Now with a Super Bowl 50 party at the city’s Campus bar to look forward to, Reid had long predicted the involvement of Carolina Panthers in Sunday’s final – even before the divisional play-offs and conference championships (basically quarter-finals and semi-finals) had been played.
The Panthers have their own Scottish connection with Arbroath-born Graham Gano as their place-kicker. He finished the season by breaking a franchise record with 146 points in 2015.
Ahead of the big match STV Sport had a chat with the 28-year-old before taking part in one of sport’s biggest spectacles.
Gano could have been the latest player in a long production line of Scots cutting it in the big league had NFL Europa gone to plan.
As Graeme Reid points out it was “basically a feeder league”. There would be many players to fall through the cracks and not get picked up by the bigger teams.
After the Claymores franchise moved to Germany for the Hamburg Sea Devils it took just three years for the league to fold despite the last game, World Bowl XV between Hamburg and Frankfurt Galaxy, attracting a near-capacity crowd of 48,125 supporters in the Commerzbank-Arena.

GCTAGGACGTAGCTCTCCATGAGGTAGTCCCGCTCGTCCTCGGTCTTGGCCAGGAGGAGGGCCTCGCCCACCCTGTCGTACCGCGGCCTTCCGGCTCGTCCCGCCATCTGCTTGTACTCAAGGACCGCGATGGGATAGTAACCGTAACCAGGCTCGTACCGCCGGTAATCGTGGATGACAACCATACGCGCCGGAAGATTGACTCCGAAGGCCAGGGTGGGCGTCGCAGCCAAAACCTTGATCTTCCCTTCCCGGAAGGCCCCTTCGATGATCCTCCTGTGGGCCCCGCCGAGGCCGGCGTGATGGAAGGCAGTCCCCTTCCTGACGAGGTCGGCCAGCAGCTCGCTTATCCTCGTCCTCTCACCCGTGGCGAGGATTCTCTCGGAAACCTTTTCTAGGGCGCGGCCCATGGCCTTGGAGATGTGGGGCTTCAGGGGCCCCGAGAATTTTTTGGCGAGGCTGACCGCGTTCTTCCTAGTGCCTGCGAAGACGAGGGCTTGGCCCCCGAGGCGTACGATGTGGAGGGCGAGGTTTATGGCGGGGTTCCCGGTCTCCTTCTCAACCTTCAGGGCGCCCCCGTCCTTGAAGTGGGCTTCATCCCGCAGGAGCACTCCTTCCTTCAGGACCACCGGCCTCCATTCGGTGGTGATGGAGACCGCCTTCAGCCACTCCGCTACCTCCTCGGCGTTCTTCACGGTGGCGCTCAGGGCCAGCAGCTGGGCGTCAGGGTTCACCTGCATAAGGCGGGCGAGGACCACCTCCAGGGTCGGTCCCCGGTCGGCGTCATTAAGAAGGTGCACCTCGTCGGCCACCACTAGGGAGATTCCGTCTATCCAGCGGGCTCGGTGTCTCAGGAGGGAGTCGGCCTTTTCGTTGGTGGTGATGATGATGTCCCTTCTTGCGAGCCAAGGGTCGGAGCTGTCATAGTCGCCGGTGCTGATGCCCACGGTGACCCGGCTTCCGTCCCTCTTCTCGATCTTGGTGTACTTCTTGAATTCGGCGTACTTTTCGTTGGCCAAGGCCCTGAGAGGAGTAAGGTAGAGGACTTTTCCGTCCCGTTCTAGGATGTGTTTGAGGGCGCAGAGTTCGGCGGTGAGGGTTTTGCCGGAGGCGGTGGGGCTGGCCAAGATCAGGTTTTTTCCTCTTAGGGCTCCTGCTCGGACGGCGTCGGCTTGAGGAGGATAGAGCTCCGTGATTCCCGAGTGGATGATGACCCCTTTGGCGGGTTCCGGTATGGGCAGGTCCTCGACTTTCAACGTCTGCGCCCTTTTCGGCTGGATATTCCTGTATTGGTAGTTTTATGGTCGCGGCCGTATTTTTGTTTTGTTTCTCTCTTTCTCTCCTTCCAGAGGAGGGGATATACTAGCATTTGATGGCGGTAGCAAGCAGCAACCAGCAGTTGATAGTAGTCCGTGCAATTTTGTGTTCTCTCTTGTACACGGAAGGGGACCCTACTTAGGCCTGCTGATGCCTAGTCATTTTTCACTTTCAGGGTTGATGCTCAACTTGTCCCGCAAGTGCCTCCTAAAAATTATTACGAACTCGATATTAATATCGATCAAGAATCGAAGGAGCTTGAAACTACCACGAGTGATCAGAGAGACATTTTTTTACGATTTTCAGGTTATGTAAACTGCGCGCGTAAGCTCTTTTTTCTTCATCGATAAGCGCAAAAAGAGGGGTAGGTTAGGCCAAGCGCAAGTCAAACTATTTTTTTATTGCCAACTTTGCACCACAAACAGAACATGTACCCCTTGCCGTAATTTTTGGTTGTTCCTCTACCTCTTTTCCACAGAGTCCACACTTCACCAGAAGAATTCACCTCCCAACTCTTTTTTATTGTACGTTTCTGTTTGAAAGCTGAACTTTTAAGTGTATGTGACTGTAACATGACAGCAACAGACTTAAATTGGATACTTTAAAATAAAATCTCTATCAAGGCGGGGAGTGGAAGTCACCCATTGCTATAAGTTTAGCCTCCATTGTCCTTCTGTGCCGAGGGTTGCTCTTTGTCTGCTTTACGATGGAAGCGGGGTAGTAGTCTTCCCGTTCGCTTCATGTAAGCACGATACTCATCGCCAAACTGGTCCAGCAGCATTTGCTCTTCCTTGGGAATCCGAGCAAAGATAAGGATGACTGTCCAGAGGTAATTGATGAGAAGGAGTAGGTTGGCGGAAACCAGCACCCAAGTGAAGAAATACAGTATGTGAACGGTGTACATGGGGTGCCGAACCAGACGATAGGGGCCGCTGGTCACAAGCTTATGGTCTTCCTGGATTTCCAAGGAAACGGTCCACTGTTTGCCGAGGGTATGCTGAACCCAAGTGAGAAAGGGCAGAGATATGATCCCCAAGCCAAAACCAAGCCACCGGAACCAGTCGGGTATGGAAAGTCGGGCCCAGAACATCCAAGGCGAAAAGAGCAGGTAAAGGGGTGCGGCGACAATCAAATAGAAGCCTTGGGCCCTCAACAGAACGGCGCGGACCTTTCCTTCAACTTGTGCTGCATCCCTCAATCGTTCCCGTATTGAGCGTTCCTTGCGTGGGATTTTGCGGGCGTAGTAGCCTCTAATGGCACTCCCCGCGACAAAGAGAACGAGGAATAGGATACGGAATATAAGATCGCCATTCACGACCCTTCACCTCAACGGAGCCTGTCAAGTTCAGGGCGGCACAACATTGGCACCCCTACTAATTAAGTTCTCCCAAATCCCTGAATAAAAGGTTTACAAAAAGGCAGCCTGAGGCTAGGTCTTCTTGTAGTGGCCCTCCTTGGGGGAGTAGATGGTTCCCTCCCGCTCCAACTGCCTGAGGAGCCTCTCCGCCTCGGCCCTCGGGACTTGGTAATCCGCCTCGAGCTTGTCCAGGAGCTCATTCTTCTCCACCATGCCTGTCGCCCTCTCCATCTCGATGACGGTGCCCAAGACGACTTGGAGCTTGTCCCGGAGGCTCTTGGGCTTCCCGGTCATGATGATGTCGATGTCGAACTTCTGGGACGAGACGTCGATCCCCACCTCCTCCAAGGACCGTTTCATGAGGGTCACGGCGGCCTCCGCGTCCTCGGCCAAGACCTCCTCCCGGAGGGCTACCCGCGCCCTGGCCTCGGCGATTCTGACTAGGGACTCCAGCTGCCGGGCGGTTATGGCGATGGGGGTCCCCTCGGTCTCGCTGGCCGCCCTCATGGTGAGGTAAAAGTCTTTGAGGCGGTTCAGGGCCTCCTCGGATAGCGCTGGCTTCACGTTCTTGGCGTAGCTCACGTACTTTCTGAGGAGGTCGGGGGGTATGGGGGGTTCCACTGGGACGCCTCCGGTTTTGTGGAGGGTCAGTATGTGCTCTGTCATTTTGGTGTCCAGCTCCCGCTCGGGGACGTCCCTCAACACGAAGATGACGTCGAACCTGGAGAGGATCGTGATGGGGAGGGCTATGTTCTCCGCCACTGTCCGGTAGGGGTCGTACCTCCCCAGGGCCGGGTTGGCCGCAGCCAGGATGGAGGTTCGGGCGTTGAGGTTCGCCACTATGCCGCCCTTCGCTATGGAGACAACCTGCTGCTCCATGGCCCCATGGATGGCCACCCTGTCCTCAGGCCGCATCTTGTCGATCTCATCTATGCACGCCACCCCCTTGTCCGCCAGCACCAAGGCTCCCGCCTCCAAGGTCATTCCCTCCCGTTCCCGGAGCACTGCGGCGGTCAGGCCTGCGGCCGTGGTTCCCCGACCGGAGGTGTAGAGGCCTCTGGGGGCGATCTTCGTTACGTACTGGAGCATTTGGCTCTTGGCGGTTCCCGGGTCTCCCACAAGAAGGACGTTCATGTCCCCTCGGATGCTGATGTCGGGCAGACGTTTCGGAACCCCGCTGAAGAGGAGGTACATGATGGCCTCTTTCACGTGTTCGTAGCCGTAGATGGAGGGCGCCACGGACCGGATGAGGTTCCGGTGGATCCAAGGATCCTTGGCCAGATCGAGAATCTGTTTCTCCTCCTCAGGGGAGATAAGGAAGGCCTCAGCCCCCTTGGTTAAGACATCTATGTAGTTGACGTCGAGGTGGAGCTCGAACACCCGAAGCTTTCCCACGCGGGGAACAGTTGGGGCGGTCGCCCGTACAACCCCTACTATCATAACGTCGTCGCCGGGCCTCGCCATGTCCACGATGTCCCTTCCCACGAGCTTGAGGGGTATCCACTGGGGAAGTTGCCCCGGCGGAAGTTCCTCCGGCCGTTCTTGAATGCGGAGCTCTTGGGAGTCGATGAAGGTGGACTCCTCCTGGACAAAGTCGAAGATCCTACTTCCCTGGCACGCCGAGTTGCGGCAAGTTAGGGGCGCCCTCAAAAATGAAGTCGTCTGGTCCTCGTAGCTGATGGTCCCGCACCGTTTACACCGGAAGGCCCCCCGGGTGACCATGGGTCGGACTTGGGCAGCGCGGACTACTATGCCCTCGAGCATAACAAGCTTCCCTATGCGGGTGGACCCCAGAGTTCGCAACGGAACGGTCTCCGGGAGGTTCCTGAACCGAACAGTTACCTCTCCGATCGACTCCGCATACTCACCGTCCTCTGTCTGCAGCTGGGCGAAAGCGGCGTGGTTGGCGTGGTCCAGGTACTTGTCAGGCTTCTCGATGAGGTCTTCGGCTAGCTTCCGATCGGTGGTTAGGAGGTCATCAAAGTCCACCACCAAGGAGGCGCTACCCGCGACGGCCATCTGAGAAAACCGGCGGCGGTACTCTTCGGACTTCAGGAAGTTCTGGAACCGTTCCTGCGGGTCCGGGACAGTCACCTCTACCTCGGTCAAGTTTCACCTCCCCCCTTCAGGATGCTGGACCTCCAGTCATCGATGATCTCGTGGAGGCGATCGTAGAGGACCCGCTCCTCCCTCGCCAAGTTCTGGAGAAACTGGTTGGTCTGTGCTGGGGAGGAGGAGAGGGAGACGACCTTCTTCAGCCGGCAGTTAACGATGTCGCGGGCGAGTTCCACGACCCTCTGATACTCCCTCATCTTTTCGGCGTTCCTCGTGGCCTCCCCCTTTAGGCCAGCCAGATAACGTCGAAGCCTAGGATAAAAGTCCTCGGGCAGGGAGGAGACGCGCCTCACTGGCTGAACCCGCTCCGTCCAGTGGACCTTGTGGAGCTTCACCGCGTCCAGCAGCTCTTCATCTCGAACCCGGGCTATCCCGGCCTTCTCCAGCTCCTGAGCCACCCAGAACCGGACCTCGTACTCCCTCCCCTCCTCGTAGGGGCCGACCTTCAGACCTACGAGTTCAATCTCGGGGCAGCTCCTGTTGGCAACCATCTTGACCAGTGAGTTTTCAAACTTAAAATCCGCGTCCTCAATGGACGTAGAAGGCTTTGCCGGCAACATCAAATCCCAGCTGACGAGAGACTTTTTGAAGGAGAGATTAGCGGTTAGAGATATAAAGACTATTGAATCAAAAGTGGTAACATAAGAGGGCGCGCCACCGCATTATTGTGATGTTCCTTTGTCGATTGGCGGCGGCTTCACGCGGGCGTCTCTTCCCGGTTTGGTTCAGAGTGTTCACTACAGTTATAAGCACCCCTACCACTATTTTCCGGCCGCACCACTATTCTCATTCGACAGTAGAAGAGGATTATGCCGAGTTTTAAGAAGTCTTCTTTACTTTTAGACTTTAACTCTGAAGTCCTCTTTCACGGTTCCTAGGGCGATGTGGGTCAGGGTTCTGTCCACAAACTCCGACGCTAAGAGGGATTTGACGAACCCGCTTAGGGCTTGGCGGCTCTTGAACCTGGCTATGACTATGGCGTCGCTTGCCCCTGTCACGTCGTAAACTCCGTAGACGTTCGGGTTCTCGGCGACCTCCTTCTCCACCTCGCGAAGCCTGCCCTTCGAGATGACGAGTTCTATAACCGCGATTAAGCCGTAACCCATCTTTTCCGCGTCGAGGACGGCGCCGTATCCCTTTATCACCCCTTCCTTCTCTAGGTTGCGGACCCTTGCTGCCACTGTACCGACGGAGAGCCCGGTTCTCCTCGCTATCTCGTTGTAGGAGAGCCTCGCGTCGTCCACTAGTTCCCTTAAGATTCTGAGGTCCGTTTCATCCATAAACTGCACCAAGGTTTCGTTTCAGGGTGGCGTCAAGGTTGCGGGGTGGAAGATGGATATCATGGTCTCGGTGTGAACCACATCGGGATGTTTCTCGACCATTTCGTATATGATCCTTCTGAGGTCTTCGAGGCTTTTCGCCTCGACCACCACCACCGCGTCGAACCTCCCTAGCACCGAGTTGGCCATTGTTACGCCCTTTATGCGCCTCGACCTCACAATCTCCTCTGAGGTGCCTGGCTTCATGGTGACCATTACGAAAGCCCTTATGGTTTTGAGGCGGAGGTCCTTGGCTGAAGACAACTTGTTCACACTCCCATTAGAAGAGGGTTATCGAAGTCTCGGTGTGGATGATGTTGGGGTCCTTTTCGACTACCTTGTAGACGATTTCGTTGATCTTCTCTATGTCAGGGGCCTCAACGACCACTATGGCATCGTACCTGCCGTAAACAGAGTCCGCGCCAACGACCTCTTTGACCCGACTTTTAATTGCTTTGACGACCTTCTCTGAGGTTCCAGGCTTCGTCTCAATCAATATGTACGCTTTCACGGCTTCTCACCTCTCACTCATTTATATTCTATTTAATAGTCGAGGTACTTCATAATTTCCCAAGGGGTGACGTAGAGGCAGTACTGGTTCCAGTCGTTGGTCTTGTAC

When asked about the impact of the Claymores and future plans for Britain, NFL spokesman Michael Signora said: “NFL Europa, including the Scottish Claymores and their passionate fans, played an important role in growing a fan base for our sport.
“In many cases, NFL Europa introduced people to the game for the first time and ultimately laid the foundation for future endeavors, such as playing NFL regular-season games in the UK.
“We are thrilled with the progress of the International Series to date, including the enthusiasm we have seen not only for the games themselves, but at NFL-themed events throughout the year.
“Our focus for games in the UK moving forward is currently centred on London and the new stadium agreements we have with Twickenham and the new Tottenham Stadium, as well as the renewal of our successful partnership with Wembley, while further afield we continue to explore the opportunities to play in Mexico and Germany.”